Anyone using a Class D amp w/ribbon tweeters?


I'm looking for some feedback about using a Class D amp 
with speakers that use ribbon tweeters. 

Anyone have any experience? How do they sound?

At least 3-4 years ago I was still believing that ribbon tweeters 
were not a good mix with Class D b/c of the sibilance it produced from the tweeters.

But now we have gone from ICE modules to NCore, Pascal, etc 
and other proprietary designs (Dig Amp Co) that may not be so bright, digital etch, etc

Anyone know about using more modern Class D amps with 
ribbon tweeters while having better control of the high frequencies?
Thanks
Gary
128x1281graber2
@mapman 
interesting what you say about the Bel Canto C5i (same for the C7?), 
that has been on my list of "all in one" units to pick up 
and play with as an extra system in another room. 
I was worried that it might have some upper end grain.
@aolmrd1241 
Yeesh, this Merrill Class D monos are ridiculous! (aka awesome),
as described on the Merrill site, 

"Start with a 66 pound of Aircraft grade 6061 solid aluminum block. Delicately machine the chassis from this solid block isolation chambers to limit any sonic interference and minimize vibrations. Keep the walls 1 inches thick, to limit and absorb vibration. The result is a ..."
and I hear no top end sibilance
What I’ve heard is either two things in the upper/mid highs from Class-D, either sibilance as mapman mentions or an opaque whiteness.

This to me comes from "high power the low order switching noise output filters" either "set too high" which lets through too much of the switching noise (sibilant) and some audio band phase shifts, or "set too low" which hacks out most of the switching noise but also hacks into the audio frequencies upper mids ,highs (opaqueness) and creates not only attenuation but even larger phase shifts than the "too high" filter does.

The only way to fix this to me is to raise the switching frequencies much higher so the "high power low order output filter" can do it’s job properly without any effects down into the audio band. As Technics have started to do with the flagship SE-R1 with more twice the switching frequency of today, but at $30k aud and limited supply.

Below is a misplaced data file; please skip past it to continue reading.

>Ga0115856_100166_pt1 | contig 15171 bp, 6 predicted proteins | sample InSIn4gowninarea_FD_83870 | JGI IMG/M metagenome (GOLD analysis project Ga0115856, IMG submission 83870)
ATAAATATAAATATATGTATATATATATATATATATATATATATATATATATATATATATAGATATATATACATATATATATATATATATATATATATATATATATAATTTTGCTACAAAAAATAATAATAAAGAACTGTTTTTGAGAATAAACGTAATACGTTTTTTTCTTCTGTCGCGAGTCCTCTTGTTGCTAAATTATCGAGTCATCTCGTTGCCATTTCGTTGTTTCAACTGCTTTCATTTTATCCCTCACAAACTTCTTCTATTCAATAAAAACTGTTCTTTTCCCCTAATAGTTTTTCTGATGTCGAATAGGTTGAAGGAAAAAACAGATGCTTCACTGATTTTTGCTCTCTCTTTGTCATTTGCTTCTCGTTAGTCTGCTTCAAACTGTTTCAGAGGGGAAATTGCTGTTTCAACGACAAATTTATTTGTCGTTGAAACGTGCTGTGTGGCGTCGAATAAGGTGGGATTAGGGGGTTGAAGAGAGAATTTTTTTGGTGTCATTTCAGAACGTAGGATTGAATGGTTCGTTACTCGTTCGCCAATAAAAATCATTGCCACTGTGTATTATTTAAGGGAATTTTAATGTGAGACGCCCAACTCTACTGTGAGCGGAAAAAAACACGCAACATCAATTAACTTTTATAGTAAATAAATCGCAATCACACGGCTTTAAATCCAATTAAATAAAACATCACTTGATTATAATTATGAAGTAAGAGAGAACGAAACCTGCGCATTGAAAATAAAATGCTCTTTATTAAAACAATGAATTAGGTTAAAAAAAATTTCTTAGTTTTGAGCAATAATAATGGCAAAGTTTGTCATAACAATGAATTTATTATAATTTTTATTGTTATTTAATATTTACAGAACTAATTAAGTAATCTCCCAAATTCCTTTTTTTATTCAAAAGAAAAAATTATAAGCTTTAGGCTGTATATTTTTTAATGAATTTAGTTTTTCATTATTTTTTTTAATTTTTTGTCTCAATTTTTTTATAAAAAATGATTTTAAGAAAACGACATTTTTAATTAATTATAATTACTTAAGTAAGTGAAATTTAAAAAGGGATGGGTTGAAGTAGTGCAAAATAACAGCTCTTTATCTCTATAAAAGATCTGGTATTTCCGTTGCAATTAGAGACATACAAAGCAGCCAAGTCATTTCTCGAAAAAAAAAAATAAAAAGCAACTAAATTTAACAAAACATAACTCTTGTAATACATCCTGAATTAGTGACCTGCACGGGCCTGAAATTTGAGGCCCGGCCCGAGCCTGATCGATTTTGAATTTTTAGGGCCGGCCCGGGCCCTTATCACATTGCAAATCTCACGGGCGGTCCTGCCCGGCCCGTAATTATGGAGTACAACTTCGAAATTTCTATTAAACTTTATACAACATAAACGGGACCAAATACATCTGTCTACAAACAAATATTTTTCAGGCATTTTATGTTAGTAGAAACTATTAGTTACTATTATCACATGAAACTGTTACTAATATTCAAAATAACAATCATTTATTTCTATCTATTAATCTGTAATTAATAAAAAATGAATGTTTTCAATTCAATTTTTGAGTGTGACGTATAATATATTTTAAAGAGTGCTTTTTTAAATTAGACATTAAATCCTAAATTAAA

BTW you can see this switching frequency noise on Class-D amps in Stereophile bench tests that sits on the 10khz square waves, like a buzz saw across the top of the square wave. https://www.stereo.net.au/forums/uploads/monthly_2016_12/583f6e91157f6_Class-Dsquarewaveringing..jpg...

But last year or so Stereophile have introduced a special filter (Audio Precision’s AUX-0025 passive low-pass filter) that goes between the the Class-D amp and the test measuring equipment that gets rid of the buzz saw, just for Class-D tests purposes, they always say they use it somewhere slightly hidden in the bench test reports. ( Belcanto with AUX-0025 filter applied https://cdn.head-fi.org/a/1862061_thumb.jpg) Still to me a disgusting looking 10khz square wave, but better than the buzz saw with the special filter.
This is what a proper Linear Class-A/B amp square wave looks like. https://cdn.head-fi.org/a/1862052.jpg


Cheers George
Igraber2 the c5i is had to fault. Simply wonderful. About the size of a shoebox. 60 watts perfect for my second system. If it just had more watts I would put it in my main system and just forget all the separate components. My main system is ARC sp 16 pre to Bel Canto ref1000m Class D amps to large OHM Walsh speakers with 12" driver that love power and current.

If the c5i did not work out I was going to go tube amp.   Never happened.   I've had the c5i for a few years now.